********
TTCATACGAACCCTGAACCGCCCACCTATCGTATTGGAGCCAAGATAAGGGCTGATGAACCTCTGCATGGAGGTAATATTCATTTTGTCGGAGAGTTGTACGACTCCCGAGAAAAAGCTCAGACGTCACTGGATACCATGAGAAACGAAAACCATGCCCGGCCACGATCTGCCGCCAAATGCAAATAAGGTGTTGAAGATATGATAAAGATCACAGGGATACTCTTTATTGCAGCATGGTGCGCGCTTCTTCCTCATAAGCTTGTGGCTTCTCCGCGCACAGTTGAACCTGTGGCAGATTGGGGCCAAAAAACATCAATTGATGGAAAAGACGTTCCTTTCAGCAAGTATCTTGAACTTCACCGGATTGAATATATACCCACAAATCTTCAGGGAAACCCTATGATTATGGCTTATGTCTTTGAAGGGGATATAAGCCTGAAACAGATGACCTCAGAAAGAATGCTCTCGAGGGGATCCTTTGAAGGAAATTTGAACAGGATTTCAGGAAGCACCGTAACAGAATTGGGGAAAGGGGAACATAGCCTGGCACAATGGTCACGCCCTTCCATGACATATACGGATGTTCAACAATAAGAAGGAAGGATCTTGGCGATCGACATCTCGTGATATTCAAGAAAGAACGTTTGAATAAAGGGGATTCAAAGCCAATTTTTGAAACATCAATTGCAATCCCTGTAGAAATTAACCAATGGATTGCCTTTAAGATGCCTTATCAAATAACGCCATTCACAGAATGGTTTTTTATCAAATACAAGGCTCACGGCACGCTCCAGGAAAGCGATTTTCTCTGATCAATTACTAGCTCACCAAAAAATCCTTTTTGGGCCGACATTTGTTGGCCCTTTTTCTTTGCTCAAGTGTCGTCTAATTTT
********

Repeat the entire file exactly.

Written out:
TTCATACGAACCCTGAACCGCCCACCTATCGTATTGGAGCCAAGATAAGGGCTGATGAACCTCTGCATGGAGGTAATATTCATTTTGTCGGAGAGTTGTACGACTCCCGAGAAAAAGCTCAGACGTCACTGGATACCATGAGAAACGAAAACCATGCCCGGCCACGATCTGCCGCCAAATGCAAATAAGGTGTTGAAGATATGATAAAGATCACAGGGATACTCTTTATTGCAGCATGGTGCGCGCTTCTTCCTCATAAGCTTGTGGCTTCTCCGCGCACAGTTGAACCTGTGGCAGATTGGGGCCAAAAAACATCAATTGATGGAAAAGACGTTCCTTTCAGCAAGTATCTTGAACTTCACCGGATTGAATATATACCCACAAATCTTCAGGGAAACCCTATGATTATGGCTTATGTCTTTGAAGGGGATATAAGCCTGAAACAGATGACCTCAGAAAGAATGCTCTCGAGGGGATCCTTTGAAGGAAATTTGAACAGGATTTCAGGAAGCACCGTAACAGAATTGGGGAAAGGGGAACATAGCCTGGCACAATGGTCACGCCCTTCCATGACATATACGGATGTTCAACAATAAGAAGGAAGGATCTTGGCGATCGACATCTCGTGATATTCAAGAAAGAACGTTTGAATAAAGGGGATTCAAAGCCAATTTTTGAAACATCAATTGCAATCCCTGTAGAAATTAACCAATGGATTGCCTTTAAGATGCCTTATCAAATAACGCCATTCACAGAATGGTTTTTTATCAAATACAAGGCTCACGGCACGCTCCAGGAAAGCGATTTTCTCTGATCAATTACTAGCTCACCAAAAAATCCTTTTTGGGCCGACATTTGTTGGCCCTTTTTCTTTGCTCAAGTGTCGTCTAATTTT